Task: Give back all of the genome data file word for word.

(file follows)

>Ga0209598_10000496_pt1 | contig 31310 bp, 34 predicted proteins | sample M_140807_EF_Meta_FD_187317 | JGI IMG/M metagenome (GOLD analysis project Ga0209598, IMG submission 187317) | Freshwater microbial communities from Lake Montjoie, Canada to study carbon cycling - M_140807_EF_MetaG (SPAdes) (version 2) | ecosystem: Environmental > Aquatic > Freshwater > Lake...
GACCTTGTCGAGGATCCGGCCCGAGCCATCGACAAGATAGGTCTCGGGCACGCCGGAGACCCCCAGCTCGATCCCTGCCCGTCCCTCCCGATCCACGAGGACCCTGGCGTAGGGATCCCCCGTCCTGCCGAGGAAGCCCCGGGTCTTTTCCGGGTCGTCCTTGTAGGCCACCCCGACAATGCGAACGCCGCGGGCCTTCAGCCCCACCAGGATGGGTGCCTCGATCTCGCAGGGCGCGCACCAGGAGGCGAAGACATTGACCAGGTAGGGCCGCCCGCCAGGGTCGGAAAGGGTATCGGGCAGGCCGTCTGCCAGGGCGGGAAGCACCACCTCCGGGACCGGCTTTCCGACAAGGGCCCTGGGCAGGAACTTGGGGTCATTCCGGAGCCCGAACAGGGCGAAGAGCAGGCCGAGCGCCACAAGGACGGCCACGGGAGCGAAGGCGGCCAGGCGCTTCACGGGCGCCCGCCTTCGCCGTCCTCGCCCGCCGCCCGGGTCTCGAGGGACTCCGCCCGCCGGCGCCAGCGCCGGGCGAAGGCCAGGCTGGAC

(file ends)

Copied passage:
>Ga0209598_10000496_pt1 | contig 31310 bp, 34 predicted proteins | sample M_140807_EF_Meta_FD_187317 | JGI IMG/M metagenome (GOLD analysis project Ga0209598, IMG submission 187317) | Freshwater microbial communities from Lake Montjoie, Canada to study carbon cycling - M_140807_EF_MetaG (SPAdes) (version 2) | ecosystem: Environmental > Aquatic > Freshwater > Lake...
GACCTTGTCGAGGATCCGGCCCGAGCCATCGACAAGATAGGTCTCGGGCACGCCGGAGACCCCCAGCTCGATCCCTGCCCGTCCCTCCCGATCCACGAGGACCCTGGCGTAGGGATCCCCCGTCCTGCCGAGGAAGCCCCGGGTCTTTTCCGGGTCGTCCTTGTAGGCCACCCCGACAATGCGAACGCCGCGGGCCTTCAGCCCCACCAGGATGGGTGCCTCGATCTCGCAGGGCGCGCACCAGGAGGCGAAGACATTGACCAGGTAGGGCCGCCCGCCAGGGTCGGAAAGGGTATCGGGCAGGCCGTCTGCCAGGGCGGGAAGCACCACCTCCGGGACCGGCTTTCCGACAAGGGCCCTGGGCAGGAACTTGGGGTCATTCCGGAGCCCGAACAGGGCGAAGAGCAGGCCGAGCGCCACAAGGACGGCCACGGGAGCGAAGGCGGCCAGGCGCTTCACGGGCGCCCGCCTTCGCCGTCCTCGCCCGCCGCCCGGGTCTCGAGGGACTCCGCCCGCCGGCGCCAGCGCCGGGCGAAGGCCAGGCTGGAC